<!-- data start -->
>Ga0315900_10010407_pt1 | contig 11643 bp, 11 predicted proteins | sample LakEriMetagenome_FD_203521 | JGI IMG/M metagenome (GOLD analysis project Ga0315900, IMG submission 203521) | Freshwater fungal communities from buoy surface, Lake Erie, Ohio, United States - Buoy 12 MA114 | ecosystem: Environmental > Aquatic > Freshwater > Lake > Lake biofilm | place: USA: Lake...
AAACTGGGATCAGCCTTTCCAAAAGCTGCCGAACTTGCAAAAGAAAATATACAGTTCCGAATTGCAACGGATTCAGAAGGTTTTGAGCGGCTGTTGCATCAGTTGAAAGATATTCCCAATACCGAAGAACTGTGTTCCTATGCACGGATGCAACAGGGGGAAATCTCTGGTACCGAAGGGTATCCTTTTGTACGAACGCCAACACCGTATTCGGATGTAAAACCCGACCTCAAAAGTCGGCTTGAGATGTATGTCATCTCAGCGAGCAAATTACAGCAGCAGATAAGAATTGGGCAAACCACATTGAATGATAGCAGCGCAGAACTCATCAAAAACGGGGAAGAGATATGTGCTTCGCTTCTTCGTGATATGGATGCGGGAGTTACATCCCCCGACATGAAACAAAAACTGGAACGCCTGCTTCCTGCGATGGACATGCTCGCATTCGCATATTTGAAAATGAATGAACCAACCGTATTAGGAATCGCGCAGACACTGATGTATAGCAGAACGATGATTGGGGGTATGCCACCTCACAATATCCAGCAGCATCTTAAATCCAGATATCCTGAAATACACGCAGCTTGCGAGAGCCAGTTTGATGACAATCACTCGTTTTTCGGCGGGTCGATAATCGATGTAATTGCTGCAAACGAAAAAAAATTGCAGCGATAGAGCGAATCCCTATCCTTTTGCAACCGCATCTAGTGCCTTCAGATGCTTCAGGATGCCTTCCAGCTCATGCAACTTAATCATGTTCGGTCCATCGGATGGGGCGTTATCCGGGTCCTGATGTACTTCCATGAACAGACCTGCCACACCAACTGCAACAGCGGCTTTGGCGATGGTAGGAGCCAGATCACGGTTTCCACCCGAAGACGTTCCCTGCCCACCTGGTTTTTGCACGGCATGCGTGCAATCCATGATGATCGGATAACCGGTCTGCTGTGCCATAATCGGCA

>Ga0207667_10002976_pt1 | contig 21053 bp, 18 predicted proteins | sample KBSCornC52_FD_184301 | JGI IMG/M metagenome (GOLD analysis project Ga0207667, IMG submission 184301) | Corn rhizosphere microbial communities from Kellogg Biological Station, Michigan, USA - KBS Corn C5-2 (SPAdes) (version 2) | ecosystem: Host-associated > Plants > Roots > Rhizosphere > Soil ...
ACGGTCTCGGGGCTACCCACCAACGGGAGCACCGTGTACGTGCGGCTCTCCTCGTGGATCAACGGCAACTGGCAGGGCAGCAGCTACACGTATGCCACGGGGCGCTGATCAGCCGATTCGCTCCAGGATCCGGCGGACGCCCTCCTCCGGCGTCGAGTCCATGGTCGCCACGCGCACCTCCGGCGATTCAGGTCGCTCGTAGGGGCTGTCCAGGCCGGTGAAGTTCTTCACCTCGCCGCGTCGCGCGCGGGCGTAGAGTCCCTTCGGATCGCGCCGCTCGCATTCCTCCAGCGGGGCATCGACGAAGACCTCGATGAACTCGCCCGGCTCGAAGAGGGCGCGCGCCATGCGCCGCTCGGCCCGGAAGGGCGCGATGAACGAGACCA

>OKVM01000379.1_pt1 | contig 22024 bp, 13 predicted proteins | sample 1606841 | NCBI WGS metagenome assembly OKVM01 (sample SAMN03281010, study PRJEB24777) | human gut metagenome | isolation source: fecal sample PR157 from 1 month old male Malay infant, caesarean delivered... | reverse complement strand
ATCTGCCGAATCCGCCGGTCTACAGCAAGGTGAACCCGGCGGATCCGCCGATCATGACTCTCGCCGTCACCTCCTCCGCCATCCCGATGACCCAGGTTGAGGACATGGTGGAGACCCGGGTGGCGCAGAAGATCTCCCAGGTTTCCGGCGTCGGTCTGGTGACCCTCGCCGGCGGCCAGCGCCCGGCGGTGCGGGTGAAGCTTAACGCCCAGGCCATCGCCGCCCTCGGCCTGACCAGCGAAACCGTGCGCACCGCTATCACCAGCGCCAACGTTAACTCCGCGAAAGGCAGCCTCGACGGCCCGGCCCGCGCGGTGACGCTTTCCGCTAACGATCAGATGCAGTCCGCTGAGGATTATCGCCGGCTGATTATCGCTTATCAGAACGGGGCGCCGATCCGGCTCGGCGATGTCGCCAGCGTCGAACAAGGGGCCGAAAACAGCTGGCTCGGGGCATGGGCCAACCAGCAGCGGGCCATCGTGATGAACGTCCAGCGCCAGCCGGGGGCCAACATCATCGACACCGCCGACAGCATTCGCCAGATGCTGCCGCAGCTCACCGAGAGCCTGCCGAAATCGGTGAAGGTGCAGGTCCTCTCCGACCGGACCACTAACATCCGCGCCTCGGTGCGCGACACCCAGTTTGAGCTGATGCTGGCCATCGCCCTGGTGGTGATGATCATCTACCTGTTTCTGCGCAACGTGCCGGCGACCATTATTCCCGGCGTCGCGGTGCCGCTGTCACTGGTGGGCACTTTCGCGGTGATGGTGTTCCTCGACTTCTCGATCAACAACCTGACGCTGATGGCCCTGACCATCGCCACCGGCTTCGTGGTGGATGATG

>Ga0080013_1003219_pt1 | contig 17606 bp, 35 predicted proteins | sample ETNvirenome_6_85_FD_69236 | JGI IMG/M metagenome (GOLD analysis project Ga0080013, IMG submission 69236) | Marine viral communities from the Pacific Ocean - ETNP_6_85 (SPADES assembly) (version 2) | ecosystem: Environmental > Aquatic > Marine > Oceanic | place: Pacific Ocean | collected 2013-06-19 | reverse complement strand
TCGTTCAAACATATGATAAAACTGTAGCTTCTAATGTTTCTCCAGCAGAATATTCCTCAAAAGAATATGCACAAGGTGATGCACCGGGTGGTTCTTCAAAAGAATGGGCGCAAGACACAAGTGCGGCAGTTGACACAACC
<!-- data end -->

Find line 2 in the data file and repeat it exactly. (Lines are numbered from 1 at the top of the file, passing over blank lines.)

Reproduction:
AAACTGGGATCAGCCTTTCCAAAAGCTGCCGAACTTGCAAAAGAAAATATACAGTTCCGAATTGCAACGGATTCAGAAGGTTTTGAGCGGCTGTTGCATCAGTTGAAAGATATTCCCAATACCGAAGAACTGTGTTCCTATGCACGGATGCAACAGGGGGAAATCTCTGGTACCGAAGGGTATCCTTTTGTACGAACGCCAACACCGTATTCGGATGTAAAACCCGACCTCAAAAGTCGGCTTGAGATGTATGTCATCTCAGCGAGCAAATTACAGCAGCAGATAAGAATTGGGCAAACCACATTGAATGATAGCAGCGCAGAACTCATCAAAAACGGGGAAGAGATATGTGCTTCGCTTCTTCGTGATATGGATGCGGGAGTTACATCCCCCGACATGAAACAAAAACTGGAACGCCTGCTTCCTGCGATGGACATGCTCGCATTCGCATATTTGAAAATGAATGAACCAACCGTATTAGGAATCGCGCAGACACTGATGTATAGCAGAACGATGATTGGGGGTATGCCACCTCACAATATCCAGCAGCATCTTAAATCCAGATATCCTGAAATACACGCAGCTTGCGAGAGCCAGTTTGATGACAATCACTCGTTTTTCGGCGGGTCGATAATCGATGTAATTGCTGCAAACGAAAAAAAATTGCAGCGATAGAGCGAATCCCTATCCTTTTGCAACCGCATCTAGTGCCTTCAGATGCTTCAGGATGCCTTCCAGCTCATGCAACTTAATCATGTTCGGTCCATCGGATGGGGCGTTATCCGGGTCCTGATGTACTTCCATGAACAGACCTGCCACACCAACTGCAACAGCGGCTTTGGCGATGGTAGGAGCCAGATCACGGTTTCCACCCGAAGACGTTCCCTGCCCACCTGGTTTTTGCACGGCATGCGTGCAATCCATGATGATCGGATAACCGGTCTGCTGTGCCATAATCGGCA